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Agriculture Practices

Agriculture Practices

Author: Jensen Morgan

This lesson discusses types of agriculture and food issues.

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Source: Earth PD http://bit.ly/1JPJLLL Farming CC http://bit.ly/1KdyJhL Sheep CC http://bit.ly/1tAz0Jo Hunters PD http://bit.ly/1uGMn5Y Egyptian Ag PD http://bit.ly/1zj337J World Grain GraphCC http://bit.ly/1zFDC3E Rice Field CC http://bit.ly/1LnspI5 Cornfield CC http://bit.ly/1JQkmS9 Latex Tree PD http://bit.ly/1KepE8v Coffee Plant CC http://bit.ly/162WtYk Hens CC http://bit.ly/1yLPf1W Fish Farming CC http://bit.ly/1vfNhMH

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Hi. I'm Jensen Morgan. We're going to talk about some great concepts in environmental science. Today's topic is Agriculture Practices. So let's get started. We're going to talk about what agriculture is and how it's changed become what it is today.

Agriculture is the activity of growing crops and raising animals for food and supplies. Thousands of years ago, humans lived by being hunter-gatherers and traveling seasonally. This meant that they would collect whatever plant-based foods they could find and eat whatever animals they could kill.

This period in human history forced populations to be low, because food was sometimes difficult to find. Eventually the practice of growing crops and raising animals-- the practice of agriculture-- took hold and transformed human society. Humans transitioned to having settlements instead of traveling seasonally. The result allowed human populations to grow.

Agriculture then continued for thousands of years, steadily evolving until an explosion of technological advancement in the mid 1900s changed agriculture forever. This was called the Green Revolution. It allowed humans to transition from a resource-based agriculture to demand-based agriculture. Meaning economics drove food production, as opposed to food production being limited by available resources.

Three primary advances allowed food production to skyrocket. Improved breeding methods of crops increased plant survival and yield. Mechanization of farming tools and machines improved farmers' efficiency and cut down on human labor requirements. And chemical fertilizers allowed plants to get whatever nutrients they needed to grow.

The impacts of the Green Revolution are apparent when looking at the increase in grain production from 1950 to 1990. You can ignore the axis labels. What I want you to focus on is the fact the world grain production almost tripled worldwide in only 40 years.

Food production is dependent on four primary factors. Arable land-- which is land suitable for crop growth. Temperature-- certain crops and animals can only survive in certain temperature ranges. Precipitation-- certain crops and animals can only survive with certain amounts of rainfall. And nutrient availability, or the amount of usable nutrients in the soil for plants to consume. These combined factors determine what kinds of kinds of crops can be grown and how well they will grow.

I want to focus in on plant sources of agriculture for a moment. Corn, rice, and wheat are by far the dominant crop grown all over the world. These three crops provide over half of all human calorie needs on the planet.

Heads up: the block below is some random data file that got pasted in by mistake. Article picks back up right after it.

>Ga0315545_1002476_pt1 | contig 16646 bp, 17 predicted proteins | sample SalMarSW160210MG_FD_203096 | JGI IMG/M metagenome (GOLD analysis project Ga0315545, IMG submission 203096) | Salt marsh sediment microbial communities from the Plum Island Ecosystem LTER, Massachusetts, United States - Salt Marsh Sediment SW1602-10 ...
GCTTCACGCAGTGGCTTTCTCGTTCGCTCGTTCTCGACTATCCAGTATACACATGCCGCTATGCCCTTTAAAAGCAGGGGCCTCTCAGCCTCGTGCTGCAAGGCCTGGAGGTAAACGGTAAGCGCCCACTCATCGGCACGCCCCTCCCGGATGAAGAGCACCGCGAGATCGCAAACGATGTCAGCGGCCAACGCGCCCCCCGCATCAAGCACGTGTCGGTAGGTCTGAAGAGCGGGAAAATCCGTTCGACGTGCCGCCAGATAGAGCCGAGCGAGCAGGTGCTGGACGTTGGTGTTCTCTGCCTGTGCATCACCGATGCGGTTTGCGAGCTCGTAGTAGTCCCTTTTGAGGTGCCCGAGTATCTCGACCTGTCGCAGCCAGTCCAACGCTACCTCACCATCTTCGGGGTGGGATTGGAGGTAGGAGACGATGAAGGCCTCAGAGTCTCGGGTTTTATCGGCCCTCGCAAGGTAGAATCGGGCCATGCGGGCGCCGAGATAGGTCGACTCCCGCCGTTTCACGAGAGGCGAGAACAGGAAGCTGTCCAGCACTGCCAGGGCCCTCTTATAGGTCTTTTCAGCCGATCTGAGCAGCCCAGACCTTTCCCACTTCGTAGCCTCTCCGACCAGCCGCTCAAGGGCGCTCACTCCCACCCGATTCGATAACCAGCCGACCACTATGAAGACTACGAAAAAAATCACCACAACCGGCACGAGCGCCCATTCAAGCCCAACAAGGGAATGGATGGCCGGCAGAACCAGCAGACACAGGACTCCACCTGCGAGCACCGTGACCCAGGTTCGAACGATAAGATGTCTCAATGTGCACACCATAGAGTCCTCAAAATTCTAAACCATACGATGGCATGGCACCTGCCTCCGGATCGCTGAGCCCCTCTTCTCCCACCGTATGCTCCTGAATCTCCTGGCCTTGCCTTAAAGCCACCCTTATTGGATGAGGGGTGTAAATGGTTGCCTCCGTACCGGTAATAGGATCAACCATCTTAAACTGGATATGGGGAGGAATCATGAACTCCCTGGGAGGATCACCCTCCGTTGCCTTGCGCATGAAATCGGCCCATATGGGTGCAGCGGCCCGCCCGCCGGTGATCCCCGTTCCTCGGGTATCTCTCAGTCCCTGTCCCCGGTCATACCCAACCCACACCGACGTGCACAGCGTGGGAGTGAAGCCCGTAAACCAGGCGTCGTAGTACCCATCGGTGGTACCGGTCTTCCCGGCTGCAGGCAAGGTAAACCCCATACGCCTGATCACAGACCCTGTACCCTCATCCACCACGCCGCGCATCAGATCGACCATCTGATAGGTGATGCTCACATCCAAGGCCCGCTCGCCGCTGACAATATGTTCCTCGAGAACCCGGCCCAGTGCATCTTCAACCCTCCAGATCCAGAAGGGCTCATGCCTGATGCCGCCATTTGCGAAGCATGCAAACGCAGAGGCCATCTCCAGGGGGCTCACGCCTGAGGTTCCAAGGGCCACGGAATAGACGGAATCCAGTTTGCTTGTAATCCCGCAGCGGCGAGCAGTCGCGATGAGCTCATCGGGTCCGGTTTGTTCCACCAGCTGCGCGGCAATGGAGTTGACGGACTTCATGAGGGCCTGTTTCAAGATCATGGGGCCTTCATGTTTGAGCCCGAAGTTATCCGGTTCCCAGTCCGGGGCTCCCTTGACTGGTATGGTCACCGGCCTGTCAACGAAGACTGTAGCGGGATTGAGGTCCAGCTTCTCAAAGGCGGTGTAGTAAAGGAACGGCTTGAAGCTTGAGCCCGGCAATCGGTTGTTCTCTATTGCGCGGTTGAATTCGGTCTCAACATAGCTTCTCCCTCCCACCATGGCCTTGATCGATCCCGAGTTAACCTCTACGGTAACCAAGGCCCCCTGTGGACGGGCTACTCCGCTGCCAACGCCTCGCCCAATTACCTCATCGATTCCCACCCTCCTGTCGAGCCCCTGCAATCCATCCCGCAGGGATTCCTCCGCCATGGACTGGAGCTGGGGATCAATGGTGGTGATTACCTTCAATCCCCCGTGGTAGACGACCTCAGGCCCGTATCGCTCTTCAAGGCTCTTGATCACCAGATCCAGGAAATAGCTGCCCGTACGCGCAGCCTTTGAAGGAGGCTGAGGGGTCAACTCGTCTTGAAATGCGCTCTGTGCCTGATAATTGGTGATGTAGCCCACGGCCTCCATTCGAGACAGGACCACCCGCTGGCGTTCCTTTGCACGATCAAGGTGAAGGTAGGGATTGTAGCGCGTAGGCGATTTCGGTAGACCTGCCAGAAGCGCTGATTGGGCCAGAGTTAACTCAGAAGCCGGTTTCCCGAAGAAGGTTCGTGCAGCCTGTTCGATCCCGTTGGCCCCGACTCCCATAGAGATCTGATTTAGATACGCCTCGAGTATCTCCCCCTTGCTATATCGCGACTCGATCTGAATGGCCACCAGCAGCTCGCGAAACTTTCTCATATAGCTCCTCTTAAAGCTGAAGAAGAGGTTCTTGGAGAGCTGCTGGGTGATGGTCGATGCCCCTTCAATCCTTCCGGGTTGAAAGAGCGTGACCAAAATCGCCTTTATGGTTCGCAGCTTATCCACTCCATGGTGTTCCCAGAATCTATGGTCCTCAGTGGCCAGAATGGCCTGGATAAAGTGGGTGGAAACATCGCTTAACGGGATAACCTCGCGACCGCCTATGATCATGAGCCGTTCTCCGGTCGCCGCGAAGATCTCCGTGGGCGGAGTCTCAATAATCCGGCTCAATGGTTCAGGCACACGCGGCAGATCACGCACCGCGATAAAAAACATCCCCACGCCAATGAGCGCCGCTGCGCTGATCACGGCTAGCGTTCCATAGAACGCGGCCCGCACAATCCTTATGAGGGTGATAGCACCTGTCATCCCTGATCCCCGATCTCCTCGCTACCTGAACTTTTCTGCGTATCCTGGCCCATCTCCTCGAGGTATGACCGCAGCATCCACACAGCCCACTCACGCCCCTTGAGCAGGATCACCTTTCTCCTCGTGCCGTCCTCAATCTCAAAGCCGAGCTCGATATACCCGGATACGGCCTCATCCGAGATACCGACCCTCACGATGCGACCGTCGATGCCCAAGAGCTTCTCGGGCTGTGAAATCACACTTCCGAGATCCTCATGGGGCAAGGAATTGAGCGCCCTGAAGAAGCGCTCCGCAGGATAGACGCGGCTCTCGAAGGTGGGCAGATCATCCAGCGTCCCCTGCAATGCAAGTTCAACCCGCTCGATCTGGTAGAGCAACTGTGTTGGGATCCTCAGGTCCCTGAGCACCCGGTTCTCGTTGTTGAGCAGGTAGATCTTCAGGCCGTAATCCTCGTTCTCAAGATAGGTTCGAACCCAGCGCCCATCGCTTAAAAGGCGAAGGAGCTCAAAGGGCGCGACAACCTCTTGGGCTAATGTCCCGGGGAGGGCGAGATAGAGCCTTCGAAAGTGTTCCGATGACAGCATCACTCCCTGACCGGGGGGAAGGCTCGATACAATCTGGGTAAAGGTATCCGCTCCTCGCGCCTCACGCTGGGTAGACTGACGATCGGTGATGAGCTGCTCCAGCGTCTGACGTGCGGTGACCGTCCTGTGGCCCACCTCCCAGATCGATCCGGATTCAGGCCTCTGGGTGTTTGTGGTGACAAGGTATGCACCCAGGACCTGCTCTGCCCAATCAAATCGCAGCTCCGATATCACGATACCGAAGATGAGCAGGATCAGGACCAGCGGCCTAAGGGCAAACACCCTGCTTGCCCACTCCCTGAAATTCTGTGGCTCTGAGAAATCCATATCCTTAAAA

There are two main categories of plant crops grown. And they also happen to be our key terms for today. Subsistence crops and cash crops.

Subsistence crops are food products needed for human survival. Examples of this are rice and corn.

Cash crops are nonfood products or crops that do not make up primary nutrition needs. Examples are coffee-- a food product not for primary nutrition-- and latex, a nonfood product grown for industrial use and economic gain.

Meat sources are made up of animals that have been domesticated for human use. Only about a dozen large animals have been domesticated for eating. Two prime examples are chickens and sheep. The practice of aquaculture-- or farming fish-- is also an important part of agriculture.

There are a few important facts to know about human meat consumption. The developed world consumes 76% of meat compared to only 24% in the developing world, even though the developing world makes up the majority of the world's population. 90% of the grain grown in the US is used for animal feed, which take 16 pounds of grain to grow one pound of meat.

US citizens eat an average of 120 kilograms of meat per person every year, while their Indian counterparts eat only 4.4 kilograms.

Now let's have a recap. Agriculture is the practice of growing crops and raising animals for food and supplies. Humans transitioned from being hunter-gatherers to being farmers, thousands of years ago. Agriculture has allowed human populations to grow. And in the mid 1900s, the Green Revolution skyrocketed food production worldwide.

There are four key factors that influence food production-- arable land available, temperature, precipitation, and available nutrients in the soil.

Meat sources of food are consumed primarily by the developed world. And plant sources of food are made up of two types-- subsistence crops and cash crops, which brings us back to our key terms for today.

Subsistence crops are food products needed for survival. Cash crops are nonfood products are food crops that do not make up primary nutrition needs.

Well that's all for this tutorial. I hope these concepts have been helpful. I hope to see you next time. Bye.

  • Cash Crops

    non-food products or do not make up primary nutrition needs

  • Subsistence Crops

    food products needed for survival